Mycoplasma hominis and Ureaplasma urealyticum are associated with chorioamnionitis, preterm delivery and pelvic inflammatory disease. The aim of this study was to evaluate the possible risk factors of co-colonization by M. hominis in patients already colonized by U. urealyticum and compare demographic parameters, vaginal pH and microbiota of women colonized by U. urealyticum or M. hominis. A total of 452 patients positive for U. urealyticum or M. hominis were analysed, 421 (93.1%) of whom were positive for U. urealyticum and 31 (6.9%) for M. hominis. Patients positive for M. hominis compared to patients positive for U. urealyticum were more frequently colonized by Gardnerella vaginalis (71% vs 18.5%; p 0.0001), less frequently by lactobacilli (16.1% vs 61.5%; p 0.0001), and more frequently had a pH value higher than 4.5 (96.8% vs 57%; p 0.0001), all conditions associated to bacterial vaginosis (BV). Logistic regression analysis showed that only G. vaginalis colonization and pH higher than 4.5 were independently related to M. hominis colonization (respectively p 0.0001 and p 0.016). Thus, in women colonized by U. urealyticum, BV is an independent risk factor for M. hominis co-colonization.
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ICSI for treatment of human immunodeficiency virus and hepatitis C virus-serodiscordant couples with infected male partner.
Hum Reprod. 2005 Aug;20(8):2242-6.
Mencaglia L, Falcone P, Lentini GM, Consigli S, Pisoni M, Lofiego V, Guidetti R, Piomboni P, De Leo V.
Centro di Chirurgia Ambulatoriale SrL, Via Toselle 178, 50144, Florence, Italy.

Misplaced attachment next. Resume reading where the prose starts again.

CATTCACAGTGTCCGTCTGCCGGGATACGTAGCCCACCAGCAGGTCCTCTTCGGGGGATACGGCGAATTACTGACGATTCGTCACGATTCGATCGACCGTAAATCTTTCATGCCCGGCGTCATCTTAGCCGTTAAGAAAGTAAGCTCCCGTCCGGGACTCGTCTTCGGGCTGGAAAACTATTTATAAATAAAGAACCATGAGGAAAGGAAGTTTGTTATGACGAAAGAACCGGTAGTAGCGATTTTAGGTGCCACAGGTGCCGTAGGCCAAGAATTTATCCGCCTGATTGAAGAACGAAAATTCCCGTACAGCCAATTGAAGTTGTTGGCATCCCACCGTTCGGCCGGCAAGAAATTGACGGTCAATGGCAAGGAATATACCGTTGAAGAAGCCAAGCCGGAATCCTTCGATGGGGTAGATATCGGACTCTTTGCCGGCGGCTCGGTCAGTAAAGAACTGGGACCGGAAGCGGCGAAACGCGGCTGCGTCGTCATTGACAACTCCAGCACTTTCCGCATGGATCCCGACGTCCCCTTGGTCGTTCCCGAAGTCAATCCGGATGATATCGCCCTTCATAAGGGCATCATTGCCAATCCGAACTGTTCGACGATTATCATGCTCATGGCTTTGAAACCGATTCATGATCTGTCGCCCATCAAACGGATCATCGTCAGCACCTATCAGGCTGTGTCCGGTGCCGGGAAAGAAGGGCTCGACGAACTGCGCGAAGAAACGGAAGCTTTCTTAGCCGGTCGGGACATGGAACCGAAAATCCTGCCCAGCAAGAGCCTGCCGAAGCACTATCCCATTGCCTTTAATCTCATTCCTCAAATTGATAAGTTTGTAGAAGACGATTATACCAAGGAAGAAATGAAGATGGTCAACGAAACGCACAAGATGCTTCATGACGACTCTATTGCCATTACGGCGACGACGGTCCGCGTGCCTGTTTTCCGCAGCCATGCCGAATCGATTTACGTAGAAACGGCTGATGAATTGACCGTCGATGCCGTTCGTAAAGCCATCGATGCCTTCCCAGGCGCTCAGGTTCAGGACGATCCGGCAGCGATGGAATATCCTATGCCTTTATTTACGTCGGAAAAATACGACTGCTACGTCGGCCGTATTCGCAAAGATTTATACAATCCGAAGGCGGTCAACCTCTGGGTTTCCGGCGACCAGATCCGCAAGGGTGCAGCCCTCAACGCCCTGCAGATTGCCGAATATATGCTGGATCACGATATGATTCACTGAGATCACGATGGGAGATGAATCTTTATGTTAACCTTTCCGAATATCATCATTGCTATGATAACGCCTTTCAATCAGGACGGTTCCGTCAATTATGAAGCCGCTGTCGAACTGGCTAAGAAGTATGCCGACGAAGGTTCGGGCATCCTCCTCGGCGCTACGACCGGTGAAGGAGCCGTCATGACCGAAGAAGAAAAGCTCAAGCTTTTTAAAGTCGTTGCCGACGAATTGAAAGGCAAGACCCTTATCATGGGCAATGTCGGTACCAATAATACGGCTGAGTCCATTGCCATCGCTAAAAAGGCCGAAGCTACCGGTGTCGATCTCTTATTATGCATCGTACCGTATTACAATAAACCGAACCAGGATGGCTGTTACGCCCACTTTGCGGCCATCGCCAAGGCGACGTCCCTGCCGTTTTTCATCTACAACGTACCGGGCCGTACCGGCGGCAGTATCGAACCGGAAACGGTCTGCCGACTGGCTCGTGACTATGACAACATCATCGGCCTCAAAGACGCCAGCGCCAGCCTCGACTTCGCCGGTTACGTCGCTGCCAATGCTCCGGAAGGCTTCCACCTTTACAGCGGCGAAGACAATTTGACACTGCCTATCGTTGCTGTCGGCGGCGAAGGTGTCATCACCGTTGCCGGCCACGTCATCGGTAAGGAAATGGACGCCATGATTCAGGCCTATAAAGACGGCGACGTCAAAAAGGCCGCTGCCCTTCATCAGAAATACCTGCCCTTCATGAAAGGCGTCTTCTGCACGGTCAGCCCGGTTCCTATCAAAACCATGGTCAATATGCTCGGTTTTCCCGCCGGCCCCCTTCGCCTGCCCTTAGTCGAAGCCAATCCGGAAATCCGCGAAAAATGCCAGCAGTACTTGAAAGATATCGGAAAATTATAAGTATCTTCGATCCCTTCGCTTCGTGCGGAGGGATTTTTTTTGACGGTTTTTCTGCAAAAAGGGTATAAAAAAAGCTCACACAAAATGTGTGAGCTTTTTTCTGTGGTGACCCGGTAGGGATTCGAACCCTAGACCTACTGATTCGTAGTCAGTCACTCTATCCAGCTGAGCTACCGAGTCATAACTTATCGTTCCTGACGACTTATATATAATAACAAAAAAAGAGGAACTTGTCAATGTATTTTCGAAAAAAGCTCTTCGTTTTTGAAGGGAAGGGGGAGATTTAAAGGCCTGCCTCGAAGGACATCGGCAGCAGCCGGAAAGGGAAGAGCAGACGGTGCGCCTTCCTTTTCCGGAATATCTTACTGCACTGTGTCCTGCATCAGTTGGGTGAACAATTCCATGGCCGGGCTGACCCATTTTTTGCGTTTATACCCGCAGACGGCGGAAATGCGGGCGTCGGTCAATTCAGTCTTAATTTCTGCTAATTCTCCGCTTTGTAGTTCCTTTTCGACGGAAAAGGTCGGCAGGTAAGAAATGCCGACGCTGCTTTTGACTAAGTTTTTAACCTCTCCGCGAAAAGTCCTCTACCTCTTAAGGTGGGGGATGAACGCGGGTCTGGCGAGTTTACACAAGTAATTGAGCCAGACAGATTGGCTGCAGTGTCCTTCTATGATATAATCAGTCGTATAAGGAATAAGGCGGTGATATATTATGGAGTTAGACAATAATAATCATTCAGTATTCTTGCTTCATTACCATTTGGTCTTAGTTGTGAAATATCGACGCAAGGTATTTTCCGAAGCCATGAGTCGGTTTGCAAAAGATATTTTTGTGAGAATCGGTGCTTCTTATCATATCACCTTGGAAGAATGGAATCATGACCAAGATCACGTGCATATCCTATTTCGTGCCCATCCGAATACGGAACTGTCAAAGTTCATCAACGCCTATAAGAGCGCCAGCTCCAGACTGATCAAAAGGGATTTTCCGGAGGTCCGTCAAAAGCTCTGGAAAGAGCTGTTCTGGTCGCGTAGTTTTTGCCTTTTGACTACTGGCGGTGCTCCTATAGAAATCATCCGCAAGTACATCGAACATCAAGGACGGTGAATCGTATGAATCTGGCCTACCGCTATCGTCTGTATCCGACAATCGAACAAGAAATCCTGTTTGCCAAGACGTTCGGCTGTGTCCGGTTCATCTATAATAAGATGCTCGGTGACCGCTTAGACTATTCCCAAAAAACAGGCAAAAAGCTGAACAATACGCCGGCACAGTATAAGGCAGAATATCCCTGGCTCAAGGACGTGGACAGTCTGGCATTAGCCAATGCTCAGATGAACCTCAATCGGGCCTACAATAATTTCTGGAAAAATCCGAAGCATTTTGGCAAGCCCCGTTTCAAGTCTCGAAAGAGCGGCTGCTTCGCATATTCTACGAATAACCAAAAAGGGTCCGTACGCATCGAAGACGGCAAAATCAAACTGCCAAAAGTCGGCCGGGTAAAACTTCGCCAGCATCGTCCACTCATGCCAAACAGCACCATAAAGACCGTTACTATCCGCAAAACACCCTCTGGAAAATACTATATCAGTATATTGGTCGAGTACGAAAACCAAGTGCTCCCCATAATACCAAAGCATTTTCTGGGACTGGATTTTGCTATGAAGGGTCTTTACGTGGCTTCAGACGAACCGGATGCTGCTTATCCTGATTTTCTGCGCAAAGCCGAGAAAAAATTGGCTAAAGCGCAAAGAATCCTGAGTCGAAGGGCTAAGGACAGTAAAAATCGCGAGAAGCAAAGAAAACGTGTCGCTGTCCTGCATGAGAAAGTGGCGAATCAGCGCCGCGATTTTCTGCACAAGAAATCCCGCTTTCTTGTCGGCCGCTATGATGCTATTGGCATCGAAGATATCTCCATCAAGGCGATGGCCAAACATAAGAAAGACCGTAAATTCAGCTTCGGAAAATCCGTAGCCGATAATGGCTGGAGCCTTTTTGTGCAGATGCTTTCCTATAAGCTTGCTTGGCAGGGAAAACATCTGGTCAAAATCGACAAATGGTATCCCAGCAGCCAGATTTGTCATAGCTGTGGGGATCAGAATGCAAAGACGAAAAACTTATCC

Assisted reproductive technology with semen washing can offer a significant reduction in risk of sexual and vertical transmission of human immunodeficiency virus (HIV) and hepatitis C virus (HCV) in serodiscordant couples with infected male partner.
Among couples coming to our centre for reproductive problems from January 2001 to December 2003, we selected 43 couples with seropositive male and seronegative female: 25 couples with HIV-seropositive males, 10 couples with HIV/hepatitis C virus (HCV)-seropositive males and eight couples with HCV-seropositive males. Sperm samples were washed and used for ICSI.
Seventy-eight cycles of ICSI were performed. The mean fertilization rate was 70.34 +/- 20.14% (mean +/- SD). A mean number of 3.55 +/- 1.11 (range: 1-5) embryos of good quality was transferred for each patient. We obtained 22 pregnancies (21 singletons and one twin), with a pregnancy rate per transfer of 28.2% and an implantation rate per transfer of 15.2%. The cumulative pregnancy rate was 51.2%. At follow-up, no seroconversion was detected in any patient.
Our data suggest that sperm wash and ICSI could be useful for reducing the risk of HIV and/or HCV transmission in serodiscordant couples with infected male wishing to have a child, irrespective of their fertility status.